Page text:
I don’t want my adoption to define me. In the past, when I was first learning about my history, I became fascinated with where I came from and I immersed myself in research into my past. I’ve discovered difficult truths about my biological parents whose lives were not easy, and in the case of my mother, tragic. I’ve found half siblings and half-nephews and nieces—a whole lot of people who became part of my life. It was emotionally rewarding and exhausting to do this archaeological dig on my life, but I wouldn’t have it any other way. My adoption story was a huge part of who I thought I was. For that reason, I’ve called myself a relinquishee and joined communities of other people who were given up for adoption and immersed myself in that world.

However, similarly to how I’ve dealt with addiction, I started to realize that I cannot allow adoption alone to dictate how I identify. That’s because I am so much more than a relinquishee, and as I get older, I am less inclined to put myself into certain categories. I am, like all human beings, much more complex than some label I used to slap on myself or allow others to use when relating to me.

I no longer say “My name is David and I’m an alcoholic” because it strikes me as absurd to call myself that, as if being dependent and then recovered from alcohol was the only thing in my life that gave it some kind of a deeper meaning. Yes, I was addicted to alcohol and yes, I am in recovery, but I can no longer lead with that – allow it to dominate how I relate to the world or how it should relate to me.  And the same is true with having been adopted—I cannot go on in life as if I was made up only out of those two stories because I gave them enough time and attention. I am much more interested in speaking about recovery and recovery from all kinds of things—adoption and addiction and other trauma.

I know that recovery is beautiful and an on-going thing in my life, and I’m thriving in it – and know that others can too. This is why it’s important for me to talk and write about it—I want to spread that message to people because I’ve been lucky enough to have a platform to do so and some knowledge and research behind me. I find others’ stories of recovery inspiring, and I know that by sharing our stories we can really help one another. I also find others’ stories of adoption inspiring!  So when I say I don’t want to be defined by my adoption, I don’t mean I’m no longer interested in those stories. No, I’m just saying that I gave it enough of my time and energy and I’m happy to expand my repertoire. There are so many more stories to tell.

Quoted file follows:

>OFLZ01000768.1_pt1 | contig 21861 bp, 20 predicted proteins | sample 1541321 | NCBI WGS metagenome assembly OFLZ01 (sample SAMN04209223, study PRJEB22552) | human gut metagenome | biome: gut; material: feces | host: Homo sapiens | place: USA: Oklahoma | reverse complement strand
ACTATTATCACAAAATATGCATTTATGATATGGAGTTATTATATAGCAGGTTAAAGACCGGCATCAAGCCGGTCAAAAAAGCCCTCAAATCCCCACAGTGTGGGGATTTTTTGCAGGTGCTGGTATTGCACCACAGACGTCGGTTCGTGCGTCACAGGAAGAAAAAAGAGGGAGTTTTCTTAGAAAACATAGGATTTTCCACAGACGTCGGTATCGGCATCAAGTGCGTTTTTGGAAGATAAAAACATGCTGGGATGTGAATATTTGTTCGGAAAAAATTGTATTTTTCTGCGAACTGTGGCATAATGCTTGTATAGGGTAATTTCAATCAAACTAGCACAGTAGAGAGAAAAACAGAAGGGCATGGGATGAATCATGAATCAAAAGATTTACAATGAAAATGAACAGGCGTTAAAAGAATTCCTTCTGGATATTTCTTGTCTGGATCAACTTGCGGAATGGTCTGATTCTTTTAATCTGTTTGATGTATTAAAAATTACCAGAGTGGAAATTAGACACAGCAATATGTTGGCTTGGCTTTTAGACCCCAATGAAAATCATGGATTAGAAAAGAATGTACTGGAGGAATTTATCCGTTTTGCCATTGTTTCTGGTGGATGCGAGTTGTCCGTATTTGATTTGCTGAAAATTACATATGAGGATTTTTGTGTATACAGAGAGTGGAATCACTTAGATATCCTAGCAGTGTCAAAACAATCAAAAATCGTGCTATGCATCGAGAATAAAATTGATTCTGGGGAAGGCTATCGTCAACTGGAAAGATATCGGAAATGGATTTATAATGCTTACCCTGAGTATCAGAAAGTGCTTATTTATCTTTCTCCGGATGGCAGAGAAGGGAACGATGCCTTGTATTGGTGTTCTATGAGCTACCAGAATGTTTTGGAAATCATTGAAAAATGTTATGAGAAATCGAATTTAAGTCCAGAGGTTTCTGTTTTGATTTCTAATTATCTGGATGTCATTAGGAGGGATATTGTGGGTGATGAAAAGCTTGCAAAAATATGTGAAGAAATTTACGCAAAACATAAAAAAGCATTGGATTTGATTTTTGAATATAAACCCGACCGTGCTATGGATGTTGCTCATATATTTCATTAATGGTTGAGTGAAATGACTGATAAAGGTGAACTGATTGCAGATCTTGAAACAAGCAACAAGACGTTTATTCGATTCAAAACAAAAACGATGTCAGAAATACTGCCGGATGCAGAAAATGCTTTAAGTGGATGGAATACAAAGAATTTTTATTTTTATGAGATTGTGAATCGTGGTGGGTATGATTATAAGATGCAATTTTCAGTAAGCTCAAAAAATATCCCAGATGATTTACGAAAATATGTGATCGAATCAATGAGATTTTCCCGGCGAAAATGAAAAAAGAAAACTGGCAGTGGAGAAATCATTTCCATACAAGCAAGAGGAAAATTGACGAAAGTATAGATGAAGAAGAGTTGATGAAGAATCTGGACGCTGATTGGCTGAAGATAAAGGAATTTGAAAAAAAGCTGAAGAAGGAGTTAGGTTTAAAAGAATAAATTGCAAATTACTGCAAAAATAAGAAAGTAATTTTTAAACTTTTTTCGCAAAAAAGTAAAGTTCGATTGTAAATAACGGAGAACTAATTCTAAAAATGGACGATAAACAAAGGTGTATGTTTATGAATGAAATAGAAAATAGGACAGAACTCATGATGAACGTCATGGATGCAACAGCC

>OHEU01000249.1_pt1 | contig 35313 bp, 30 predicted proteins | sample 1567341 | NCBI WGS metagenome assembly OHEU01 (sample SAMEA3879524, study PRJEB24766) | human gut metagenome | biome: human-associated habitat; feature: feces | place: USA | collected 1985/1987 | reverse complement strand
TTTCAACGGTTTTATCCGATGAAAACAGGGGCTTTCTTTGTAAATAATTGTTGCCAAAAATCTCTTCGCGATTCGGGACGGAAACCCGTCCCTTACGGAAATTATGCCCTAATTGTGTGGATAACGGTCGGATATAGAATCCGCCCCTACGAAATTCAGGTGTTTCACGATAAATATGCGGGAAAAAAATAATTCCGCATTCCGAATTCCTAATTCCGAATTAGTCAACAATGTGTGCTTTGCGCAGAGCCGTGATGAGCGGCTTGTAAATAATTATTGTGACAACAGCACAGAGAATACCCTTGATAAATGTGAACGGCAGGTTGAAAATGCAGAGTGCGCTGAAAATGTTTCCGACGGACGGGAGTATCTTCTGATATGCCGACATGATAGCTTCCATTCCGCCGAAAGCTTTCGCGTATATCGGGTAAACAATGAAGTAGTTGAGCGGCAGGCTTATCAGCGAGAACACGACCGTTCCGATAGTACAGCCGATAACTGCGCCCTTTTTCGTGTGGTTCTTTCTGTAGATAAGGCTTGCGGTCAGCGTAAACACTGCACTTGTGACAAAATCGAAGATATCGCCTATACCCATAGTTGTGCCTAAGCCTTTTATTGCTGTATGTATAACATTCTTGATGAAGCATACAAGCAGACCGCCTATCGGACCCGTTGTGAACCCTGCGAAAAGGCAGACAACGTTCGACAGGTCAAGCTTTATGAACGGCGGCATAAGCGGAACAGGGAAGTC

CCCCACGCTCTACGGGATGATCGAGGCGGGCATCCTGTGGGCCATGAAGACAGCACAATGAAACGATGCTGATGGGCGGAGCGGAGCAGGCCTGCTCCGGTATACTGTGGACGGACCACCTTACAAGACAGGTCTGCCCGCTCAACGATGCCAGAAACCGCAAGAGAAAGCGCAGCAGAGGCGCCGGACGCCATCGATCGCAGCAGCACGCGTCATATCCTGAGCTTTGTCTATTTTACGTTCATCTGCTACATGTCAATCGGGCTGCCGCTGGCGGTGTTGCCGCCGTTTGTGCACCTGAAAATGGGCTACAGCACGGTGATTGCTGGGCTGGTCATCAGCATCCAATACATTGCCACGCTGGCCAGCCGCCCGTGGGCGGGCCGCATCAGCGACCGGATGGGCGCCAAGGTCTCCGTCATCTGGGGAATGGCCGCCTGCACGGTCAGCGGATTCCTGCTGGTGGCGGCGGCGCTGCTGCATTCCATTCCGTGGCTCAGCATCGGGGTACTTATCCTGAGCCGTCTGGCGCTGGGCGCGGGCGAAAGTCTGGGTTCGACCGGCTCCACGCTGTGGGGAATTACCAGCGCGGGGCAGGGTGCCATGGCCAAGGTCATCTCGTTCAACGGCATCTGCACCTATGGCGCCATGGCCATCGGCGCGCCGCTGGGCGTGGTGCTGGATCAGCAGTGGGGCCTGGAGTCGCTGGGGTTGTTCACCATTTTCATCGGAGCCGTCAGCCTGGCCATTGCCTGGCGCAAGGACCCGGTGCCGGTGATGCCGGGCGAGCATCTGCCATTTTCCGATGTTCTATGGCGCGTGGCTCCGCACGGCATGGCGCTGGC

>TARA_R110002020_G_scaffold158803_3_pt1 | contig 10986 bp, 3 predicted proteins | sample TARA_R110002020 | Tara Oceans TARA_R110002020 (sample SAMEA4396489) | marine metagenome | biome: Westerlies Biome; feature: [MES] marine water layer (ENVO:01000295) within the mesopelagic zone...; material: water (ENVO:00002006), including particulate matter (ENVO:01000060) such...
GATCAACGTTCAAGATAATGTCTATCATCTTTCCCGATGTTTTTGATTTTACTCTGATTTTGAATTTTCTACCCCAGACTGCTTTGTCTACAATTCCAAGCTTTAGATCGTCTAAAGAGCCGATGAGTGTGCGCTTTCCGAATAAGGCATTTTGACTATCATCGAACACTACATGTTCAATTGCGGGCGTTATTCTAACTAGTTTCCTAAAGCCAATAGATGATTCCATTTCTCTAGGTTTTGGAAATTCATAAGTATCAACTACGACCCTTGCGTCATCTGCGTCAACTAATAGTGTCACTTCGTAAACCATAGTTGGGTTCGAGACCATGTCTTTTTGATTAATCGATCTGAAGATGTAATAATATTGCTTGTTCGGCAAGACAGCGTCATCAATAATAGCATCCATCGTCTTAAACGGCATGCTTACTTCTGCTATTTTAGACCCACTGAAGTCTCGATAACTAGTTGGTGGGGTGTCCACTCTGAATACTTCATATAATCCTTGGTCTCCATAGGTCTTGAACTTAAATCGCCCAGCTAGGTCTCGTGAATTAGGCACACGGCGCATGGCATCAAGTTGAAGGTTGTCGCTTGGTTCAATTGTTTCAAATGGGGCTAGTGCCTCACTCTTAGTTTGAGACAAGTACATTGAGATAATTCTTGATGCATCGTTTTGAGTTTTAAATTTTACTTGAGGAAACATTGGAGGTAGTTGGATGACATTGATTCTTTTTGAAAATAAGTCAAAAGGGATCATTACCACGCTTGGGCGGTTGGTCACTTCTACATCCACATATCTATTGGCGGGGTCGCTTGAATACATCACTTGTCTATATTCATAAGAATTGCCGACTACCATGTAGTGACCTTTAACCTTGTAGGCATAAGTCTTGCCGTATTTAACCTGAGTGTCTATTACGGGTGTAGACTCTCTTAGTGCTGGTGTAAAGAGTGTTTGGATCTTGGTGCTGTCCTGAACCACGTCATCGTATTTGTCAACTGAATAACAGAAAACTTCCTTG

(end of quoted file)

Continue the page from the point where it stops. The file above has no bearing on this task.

Photo by Drew Beamer on Unsplash

This is why I encourage you too to look beyond what you’re accustomed to defining yourself as. There’s always so much more to discover about ourselves.  The potential is as big as the attention we give it, and if we give energy and attention to keep evolving, we’ll be richer than we ever thought possible. I don’t mean literally—I mean we’ll be richer in what life has to offer and we won’t simply stop and resign ourselves to being held back by our past. The future is here and it starts now with shedding all the labels that imprison us, and becoming our true, expansive selves.


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#addictionrecovery #addictionmedicine #addictionpsychiatry #addiction #alcoholism #mindfulness #substanceusedisorders #psychotherapy #interventions #angst #connection #family #recovery #relationships #adoption #adopted #focusonthefamily

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